National Theatre of Scotland in partnership with Findhorn Bay Arts announces Roseisle Beach on the Moray Firth as one of the 6 locations in Scotland taking part in Danny Boyle’s Armistice Day commission for 14-18 NOW which marks the centenary of the end of the First World War.
On 11 November 2018, the public is invited to gather on Roseisle Beach for an informal, nationwide gesture of remembrance for the men and women who left their home shores during the First World War.
Millions of people served in the First World War and many left by sea. National Theatre of Scotland leads events at six beaches across Scotland including St Ninian’s Isle beach, Ayr Beach, Scapa beach in Orkney, St Andrews’ West Sands, Roseisle Beach on the Moray Firth and Cula Bay beach on the isle of Benbecula in the Outer Hebrides.
Each event centres around the drawing of a large-scale portrait of a casualty from the First World War with a connection to the local community. The portrait will be designed by sand artists Sand In Your Eye and will be washed away as the tide comes in. In addition, the public will be asked to join in by creating silhouettes of people in the sand, remembering the millions of lives lost or changed forever by the conflict. Please note the scale of the sand art is weather-dependant.
Scottish poet Carol Ann Duffy has been invited by Danny Boyle to write a new poem, which will be read by individuals, families and communities as they gather on Roseisle Beach and beaches across the UK and the Republic of Ireland on 11 November. Copies of the poem will be available at the beaches for those who wish to come together or to offer their own personal contribution.
Local communities are encouraged to take part in a workshop ahead of the event: on Saturday 3 November, between 2pm and 3.30pm in St John’s Lodge, Forres. During the workshop led by a representative from the local community, public will learn details on how they can become a part of the single biggest event in the UK and Republic of Ireland on Armistice Day. There will be an opportunity to listen to and share stories of local heroes who fell or returned; worked the land or tended to the sick during the great war as well as exploring war-time poetry. Those interested in attending the workshop in Forres Town Hall are required to register via this link.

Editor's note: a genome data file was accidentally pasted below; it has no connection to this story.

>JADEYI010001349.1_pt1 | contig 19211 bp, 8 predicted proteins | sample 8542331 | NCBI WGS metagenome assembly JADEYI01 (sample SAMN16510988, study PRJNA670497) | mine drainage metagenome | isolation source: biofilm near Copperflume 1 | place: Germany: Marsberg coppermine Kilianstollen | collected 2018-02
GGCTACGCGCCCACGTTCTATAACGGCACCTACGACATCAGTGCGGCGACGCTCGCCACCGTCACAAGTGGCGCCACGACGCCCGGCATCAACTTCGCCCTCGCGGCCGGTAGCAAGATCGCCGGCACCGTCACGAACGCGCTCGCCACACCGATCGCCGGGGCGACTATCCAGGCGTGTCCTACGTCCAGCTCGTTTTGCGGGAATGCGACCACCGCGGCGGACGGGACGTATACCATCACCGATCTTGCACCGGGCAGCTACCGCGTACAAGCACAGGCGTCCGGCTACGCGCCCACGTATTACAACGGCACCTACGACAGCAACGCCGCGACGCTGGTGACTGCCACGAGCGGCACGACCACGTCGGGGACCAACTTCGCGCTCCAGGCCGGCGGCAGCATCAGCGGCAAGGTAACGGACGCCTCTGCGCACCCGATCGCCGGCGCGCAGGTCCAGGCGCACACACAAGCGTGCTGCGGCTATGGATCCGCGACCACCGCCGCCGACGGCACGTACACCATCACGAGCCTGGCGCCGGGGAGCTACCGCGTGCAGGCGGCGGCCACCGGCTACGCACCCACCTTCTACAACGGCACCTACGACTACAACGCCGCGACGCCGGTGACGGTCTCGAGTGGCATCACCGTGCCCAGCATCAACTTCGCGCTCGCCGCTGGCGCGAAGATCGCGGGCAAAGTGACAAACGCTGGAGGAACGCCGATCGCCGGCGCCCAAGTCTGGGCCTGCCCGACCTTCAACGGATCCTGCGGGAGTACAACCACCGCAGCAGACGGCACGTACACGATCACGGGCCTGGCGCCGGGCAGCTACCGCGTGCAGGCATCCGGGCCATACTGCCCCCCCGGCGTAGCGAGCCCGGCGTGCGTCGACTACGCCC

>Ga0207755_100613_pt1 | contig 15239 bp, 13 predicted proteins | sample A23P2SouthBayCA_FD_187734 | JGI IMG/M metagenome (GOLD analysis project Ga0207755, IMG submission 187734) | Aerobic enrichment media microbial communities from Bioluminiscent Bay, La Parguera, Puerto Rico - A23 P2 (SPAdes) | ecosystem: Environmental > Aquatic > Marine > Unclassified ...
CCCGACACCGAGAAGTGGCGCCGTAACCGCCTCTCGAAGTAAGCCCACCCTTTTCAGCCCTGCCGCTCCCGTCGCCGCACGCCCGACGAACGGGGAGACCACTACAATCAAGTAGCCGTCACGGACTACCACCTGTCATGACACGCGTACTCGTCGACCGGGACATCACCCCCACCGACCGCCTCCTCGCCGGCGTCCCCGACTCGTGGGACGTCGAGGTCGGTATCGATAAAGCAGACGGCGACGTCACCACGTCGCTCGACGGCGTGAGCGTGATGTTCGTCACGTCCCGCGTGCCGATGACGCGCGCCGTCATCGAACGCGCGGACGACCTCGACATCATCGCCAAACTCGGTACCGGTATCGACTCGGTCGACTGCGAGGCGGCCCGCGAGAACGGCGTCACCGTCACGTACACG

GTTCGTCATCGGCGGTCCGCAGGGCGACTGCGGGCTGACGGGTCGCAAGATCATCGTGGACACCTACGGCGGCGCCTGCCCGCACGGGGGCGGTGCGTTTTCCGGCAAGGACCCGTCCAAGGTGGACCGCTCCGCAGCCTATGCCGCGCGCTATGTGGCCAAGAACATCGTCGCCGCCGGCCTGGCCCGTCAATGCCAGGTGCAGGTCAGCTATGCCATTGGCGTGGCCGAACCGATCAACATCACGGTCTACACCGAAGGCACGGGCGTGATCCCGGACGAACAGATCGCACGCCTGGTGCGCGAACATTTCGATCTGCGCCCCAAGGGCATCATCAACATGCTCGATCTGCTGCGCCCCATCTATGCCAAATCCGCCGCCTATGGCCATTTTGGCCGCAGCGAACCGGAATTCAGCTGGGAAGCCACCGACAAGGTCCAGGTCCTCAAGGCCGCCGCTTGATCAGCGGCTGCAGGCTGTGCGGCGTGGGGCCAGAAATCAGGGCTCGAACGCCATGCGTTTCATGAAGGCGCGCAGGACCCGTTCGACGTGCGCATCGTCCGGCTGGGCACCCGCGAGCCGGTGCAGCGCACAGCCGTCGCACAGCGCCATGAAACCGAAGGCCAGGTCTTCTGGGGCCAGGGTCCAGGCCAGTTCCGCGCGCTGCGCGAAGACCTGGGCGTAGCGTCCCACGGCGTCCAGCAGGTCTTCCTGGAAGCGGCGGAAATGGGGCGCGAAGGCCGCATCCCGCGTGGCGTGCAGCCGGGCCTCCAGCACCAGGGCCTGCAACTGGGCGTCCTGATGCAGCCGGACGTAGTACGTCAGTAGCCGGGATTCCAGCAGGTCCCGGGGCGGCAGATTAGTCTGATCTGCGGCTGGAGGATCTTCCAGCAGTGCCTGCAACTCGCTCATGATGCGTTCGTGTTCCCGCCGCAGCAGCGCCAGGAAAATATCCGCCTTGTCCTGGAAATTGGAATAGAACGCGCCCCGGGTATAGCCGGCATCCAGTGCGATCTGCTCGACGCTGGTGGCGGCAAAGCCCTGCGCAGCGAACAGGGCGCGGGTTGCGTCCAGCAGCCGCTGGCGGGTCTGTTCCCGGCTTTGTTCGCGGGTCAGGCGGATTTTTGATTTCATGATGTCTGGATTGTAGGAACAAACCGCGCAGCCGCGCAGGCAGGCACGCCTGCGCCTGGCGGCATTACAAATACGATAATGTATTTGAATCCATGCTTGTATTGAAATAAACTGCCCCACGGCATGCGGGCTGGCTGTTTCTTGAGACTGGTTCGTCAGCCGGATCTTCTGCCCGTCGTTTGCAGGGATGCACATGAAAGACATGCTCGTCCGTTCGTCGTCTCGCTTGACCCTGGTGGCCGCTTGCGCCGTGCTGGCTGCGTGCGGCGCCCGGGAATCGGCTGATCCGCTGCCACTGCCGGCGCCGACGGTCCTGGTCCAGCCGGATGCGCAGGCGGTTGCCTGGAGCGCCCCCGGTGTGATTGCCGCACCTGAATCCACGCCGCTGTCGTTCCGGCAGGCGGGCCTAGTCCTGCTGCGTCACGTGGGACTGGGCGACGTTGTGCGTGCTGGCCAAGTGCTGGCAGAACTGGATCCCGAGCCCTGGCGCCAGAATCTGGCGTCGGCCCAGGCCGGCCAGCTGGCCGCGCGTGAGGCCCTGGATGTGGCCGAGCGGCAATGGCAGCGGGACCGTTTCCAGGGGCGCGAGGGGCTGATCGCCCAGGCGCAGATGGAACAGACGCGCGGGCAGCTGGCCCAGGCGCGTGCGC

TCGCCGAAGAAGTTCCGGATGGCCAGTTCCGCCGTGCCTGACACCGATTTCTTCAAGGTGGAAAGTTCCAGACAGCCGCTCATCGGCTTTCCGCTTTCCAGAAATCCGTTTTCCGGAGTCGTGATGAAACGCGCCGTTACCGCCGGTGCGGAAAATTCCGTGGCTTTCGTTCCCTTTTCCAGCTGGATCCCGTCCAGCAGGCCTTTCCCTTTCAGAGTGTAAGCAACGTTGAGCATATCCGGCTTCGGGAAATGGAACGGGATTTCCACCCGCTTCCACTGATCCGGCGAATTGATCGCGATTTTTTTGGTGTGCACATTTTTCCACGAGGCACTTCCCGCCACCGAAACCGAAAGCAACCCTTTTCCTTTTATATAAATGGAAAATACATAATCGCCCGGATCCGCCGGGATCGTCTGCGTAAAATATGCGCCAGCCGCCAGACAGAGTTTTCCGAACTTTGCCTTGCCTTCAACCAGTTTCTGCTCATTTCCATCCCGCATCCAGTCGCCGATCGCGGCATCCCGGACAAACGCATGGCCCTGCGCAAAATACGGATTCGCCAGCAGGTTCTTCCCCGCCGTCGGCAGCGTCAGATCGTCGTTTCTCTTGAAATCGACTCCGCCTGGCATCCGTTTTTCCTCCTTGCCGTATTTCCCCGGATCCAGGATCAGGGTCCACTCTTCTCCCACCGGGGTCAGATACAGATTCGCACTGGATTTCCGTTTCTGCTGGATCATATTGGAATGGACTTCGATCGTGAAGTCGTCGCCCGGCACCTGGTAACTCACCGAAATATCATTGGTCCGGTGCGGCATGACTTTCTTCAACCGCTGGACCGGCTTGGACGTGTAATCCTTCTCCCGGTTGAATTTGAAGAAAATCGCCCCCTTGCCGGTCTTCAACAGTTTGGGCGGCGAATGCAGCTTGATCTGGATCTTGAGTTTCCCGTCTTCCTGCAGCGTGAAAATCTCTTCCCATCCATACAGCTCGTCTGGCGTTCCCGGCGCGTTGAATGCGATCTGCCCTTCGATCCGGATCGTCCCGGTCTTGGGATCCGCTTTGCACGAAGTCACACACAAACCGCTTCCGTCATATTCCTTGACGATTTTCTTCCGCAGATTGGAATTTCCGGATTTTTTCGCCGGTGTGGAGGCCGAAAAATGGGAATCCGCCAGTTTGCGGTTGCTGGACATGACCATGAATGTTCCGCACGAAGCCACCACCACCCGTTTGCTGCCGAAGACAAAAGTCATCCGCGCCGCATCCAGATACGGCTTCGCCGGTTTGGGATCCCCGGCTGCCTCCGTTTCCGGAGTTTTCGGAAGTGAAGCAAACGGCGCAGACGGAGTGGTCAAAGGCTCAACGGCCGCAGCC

The public is also invited to explore an online gallery of portraits of some of the men and women who served in the First World War, and select someone to say a personal goodbye to either via social media or as they gather in person on beaches on 11 November. The images are drawn from the Imperial War Museum’s ‘Lives of the First World War’ which aims to tell 8 million stories of those who served from Britain and the Commonwealth. Visitors to the website can also add portraits of members of their family or community who contributed to the First World War.
Jackie Wylie, Artistic Director and Chief Executive of National Theatre of Scotland, said: “The First World War had a devastating impact on Scotland, with tens of thousands of young lives lost and many more forever altered. Our nation has an enduring and emotive connection to the sea and our beautiful coastline has seen many come and go throughout history. Pages of the Sea will create an artistic tribute, both personal and communal, through art, words, pictures and stories, acknowledging all those who left our shores during WW1. As a theatre without walls, the National Theatre of Scotland welcomes this poignant opportunity to help bring communities together in this fitting act of remembrance. We would like to thank our partners, Findhorn Bay Arts, for their invaluable support of this special project.”
Kresanna Aigner, Artistic Director of Findhorn Bay Arts, said: “It’s a great privilege to have this project come to Moray and for local people of all walks of life to have the opportunity to reflect and participate in this unique remembrance event here on Roseisle Beach. Findhorn Bay Arts works to bring creativity, people and place together and Pages of the Sea epitomises this ethos in what is sure to be a remarkable and emotive experience.”
Local artist James Chitty will lead the creation of the beach art on Findhorn beach. James said: “In the aftermath of the hugely successful 3rd Findhorn Bay Festival there is a great sense of community engagement locally and I’m keen to work with people to keep the energy growing. This project is a great opportunity to bring a wide range of people together to share a poignant moment of personal reflection on humanity, what better growth can we take from the horrors of war?”
The work is commissioned and produced by 14-18 NOW, the UK’s arts programme for the First World War centenary, and delivered with partner organisations across the UK: National Trust; Activate Performing Arts; Creative Foundation; Eden Project; National Theatre Scotland; Nerve Centre; Swansea City Council and Sunderland Culture.
Supported by The National Lottery and the Department for Digital, Culture, Media and Sport. With additional support from Backstage Trust, Bloomberg Philanthropies, Calouste Gulbenkian Foundation (UK Branch) and National Rail.
The project is the latest collaboration between the National Theatre of Scotland and 14-18 NOW. It follows the success of previous nationwide participatory projects We’re here because we’re here, with artist Jeremy Deller in 2016 marking the centenary of the Battle of the Somme, and PROCESSIONS earlier this year, which in Scotland saw thousands of women take to the streets of Edinburgh in a colourful march to celebrate the centenary of votes for women. 14-18 NOW also collaborated on the powerful The 306 trilogy, the final part of which, The 306: Dusk, premieres in Perth later this month.